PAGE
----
Based upon what we know, it’s obvious that PC Mizen was not truthful about many details of what occurred in Baker’s Row. His reasons for being less than honest is understandable, albeit not the sinister reasons many researches may hope for. It’s clear the Mizen assumed that the two men he’d met in Baker’s Row had simply come across a woman lying drunk on the pavement. He continued “calling people up” for work. He reacted with no urgency whatsoever. He asked the men no questions. He didn’t ask their names. He was in no great hurry to report to Buck’s Row. Stating that he was told a PC was already on the scene absolves him somewhat. Stating that he not told the woman was dead, makes his lack of action somewhat more understandable. Mizen’s untruthful statements were made to protect his job and his reputation. It’s clear to anyone willing to see the obvious.
I'm sorry. But I'm still unclear as what point "Rainbow" was making. If the issue is that Mizen responded "Alright", I'd concede that's he likely did so, in that neither Paul nor Lechmere indicated that Mizen completely ignored them and offered no response at all.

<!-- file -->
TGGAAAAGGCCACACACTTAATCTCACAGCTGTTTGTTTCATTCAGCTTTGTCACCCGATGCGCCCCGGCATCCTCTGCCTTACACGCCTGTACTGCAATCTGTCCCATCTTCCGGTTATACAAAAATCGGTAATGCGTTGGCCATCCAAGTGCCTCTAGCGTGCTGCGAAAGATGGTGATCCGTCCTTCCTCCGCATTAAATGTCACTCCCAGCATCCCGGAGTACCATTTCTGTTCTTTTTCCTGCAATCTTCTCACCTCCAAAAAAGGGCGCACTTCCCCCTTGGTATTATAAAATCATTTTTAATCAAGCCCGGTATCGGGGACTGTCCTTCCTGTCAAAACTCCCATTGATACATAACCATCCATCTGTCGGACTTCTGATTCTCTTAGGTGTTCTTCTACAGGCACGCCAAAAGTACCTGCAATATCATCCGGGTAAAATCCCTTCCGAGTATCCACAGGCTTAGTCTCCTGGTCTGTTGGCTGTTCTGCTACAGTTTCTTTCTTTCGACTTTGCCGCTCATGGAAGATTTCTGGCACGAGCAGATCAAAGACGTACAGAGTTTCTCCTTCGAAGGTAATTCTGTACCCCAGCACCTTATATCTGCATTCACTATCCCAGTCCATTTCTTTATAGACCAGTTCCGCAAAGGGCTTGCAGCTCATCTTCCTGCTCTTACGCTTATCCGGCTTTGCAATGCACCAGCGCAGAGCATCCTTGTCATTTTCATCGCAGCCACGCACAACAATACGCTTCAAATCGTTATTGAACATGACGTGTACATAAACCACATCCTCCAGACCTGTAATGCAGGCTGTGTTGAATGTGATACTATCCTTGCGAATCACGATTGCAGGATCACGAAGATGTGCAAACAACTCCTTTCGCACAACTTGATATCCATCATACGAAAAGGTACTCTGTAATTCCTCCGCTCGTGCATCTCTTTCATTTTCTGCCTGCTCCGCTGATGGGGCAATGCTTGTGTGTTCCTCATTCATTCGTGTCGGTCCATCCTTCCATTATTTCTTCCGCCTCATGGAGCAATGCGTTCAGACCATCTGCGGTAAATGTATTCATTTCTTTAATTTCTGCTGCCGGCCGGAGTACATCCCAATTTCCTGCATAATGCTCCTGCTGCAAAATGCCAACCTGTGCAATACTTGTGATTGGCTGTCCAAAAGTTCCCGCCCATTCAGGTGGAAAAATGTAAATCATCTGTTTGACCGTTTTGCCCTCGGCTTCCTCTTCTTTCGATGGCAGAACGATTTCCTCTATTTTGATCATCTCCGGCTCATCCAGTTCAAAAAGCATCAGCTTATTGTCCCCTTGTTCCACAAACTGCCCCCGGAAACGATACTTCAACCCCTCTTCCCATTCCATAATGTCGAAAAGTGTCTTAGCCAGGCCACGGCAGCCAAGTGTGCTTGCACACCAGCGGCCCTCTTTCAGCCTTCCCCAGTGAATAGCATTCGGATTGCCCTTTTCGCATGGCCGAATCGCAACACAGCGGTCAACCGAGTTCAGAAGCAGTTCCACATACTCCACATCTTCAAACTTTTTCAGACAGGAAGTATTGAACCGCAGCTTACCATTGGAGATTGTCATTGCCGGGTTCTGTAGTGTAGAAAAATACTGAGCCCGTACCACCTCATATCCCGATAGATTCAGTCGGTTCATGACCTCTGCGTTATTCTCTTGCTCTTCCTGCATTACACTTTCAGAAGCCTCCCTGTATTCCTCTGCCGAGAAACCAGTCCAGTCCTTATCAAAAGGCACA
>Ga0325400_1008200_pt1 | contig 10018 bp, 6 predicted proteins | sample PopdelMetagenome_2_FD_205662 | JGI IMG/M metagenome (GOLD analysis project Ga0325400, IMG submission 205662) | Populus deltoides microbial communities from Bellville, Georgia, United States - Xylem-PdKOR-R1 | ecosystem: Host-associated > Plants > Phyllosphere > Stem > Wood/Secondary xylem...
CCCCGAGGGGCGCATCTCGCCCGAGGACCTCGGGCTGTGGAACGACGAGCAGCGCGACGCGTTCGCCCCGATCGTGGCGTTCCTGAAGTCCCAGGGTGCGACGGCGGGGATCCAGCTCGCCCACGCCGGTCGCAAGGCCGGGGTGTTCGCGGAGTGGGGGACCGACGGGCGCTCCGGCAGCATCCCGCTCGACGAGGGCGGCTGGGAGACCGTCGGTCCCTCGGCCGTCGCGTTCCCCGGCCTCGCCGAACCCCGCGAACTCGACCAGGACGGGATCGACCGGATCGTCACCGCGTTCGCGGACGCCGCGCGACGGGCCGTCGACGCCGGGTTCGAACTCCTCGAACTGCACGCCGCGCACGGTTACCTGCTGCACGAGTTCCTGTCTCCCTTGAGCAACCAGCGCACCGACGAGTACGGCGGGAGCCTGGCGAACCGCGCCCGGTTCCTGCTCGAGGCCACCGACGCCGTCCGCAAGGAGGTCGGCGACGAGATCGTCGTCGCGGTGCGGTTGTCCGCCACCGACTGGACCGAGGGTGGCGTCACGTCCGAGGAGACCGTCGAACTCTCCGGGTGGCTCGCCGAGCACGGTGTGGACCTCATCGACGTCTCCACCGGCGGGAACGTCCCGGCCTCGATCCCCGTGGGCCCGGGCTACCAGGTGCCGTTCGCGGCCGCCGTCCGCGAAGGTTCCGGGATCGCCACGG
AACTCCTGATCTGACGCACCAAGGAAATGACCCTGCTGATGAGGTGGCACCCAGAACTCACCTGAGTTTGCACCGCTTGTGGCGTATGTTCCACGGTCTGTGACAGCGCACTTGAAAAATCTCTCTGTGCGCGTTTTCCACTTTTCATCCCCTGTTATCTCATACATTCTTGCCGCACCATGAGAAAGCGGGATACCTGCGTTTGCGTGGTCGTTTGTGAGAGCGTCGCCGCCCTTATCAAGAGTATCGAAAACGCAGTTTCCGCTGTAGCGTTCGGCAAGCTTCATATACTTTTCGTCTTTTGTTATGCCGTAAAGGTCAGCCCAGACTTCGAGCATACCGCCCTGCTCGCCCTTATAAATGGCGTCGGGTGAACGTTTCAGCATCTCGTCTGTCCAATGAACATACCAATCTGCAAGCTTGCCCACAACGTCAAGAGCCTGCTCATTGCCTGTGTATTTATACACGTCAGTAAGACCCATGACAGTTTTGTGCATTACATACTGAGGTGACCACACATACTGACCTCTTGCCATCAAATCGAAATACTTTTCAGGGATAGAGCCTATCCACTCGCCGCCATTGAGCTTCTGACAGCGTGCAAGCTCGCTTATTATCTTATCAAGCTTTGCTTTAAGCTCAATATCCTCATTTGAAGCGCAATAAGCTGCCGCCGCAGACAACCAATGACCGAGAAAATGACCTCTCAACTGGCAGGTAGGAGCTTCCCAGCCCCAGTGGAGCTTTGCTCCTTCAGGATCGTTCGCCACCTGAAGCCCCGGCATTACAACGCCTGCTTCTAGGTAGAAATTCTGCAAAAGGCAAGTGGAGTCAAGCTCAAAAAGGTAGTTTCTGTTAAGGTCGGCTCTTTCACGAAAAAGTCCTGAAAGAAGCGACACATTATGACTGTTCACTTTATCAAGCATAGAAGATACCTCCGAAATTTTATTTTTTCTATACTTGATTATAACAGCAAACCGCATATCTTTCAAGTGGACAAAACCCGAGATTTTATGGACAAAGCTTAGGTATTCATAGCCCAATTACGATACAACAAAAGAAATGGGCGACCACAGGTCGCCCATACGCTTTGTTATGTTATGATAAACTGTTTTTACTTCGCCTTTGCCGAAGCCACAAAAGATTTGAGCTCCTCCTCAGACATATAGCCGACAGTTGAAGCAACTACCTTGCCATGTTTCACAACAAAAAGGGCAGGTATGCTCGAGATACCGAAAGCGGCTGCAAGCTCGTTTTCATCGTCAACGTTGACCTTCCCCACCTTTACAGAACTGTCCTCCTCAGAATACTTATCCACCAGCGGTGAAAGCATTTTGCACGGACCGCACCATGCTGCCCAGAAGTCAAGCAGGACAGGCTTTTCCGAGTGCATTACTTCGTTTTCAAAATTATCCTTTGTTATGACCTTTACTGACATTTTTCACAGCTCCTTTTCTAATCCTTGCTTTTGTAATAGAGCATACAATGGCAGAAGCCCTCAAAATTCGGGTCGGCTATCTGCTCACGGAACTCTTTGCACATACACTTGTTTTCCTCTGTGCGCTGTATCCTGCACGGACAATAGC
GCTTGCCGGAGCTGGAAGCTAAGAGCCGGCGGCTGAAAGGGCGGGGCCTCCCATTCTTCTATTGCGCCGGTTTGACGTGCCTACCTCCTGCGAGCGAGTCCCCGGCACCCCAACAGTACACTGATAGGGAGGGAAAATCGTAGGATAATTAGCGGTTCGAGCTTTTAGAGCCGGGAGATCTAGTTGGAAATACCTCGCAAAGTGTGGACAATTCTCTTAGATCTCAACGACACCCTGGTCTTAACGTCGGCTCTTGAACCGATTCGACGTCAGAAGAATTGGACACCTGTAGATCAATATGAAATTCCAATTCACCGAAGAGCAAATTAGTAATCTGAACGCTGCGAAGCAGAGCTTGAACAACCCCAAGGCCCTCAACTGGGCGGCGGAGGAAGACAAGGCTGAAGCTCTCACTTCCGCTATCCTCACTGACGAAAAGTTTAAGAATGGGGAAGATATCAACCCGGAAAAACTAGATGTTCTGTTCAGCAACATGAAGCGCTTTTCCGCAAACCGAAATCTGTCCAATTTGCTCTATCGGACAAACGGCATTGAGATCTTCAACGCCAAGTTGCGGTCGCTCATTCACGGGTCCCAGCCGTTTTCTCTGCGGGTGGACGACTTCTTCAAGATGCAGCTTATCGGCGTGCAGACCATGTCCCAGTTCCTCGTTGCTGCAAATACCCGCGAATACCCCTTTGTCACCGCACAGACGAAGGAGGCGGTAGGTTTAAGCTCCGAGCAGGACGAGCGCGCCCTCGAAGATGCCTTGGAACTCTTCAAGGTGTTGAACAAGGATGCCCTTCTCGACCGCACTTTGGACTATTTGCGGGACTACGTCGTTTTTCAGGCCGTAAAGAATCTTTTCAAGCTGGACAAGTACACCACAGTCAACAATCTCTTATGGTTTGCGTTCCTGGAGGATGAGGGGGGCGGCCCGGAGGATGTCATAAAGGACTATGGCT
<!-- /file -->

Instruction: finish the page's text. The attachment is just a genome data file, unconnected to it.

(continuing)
I believe that Mizen's statements at the Nichols' inquest were intended to shield himself (and the Met) from criticism and embarrassment due to the lack of seriousness and urgency he displayed in Baker's Row.
In order to understand PC Mizen’s behavior, we must first look at the night of the Nichol’s murder in the context of it's time and place.
“Polly” Nichols is generally considered to have been the first victim of “Jack the Ripper”. Thus, what has become known as ‘The Autumn of Terror’ hadn’t yet begun. However, there had already been several previous incidents that had both the police and public on heightened alert, and the Met's inability to catch the perpetrator(s) had brought them criticism from both the media and the public.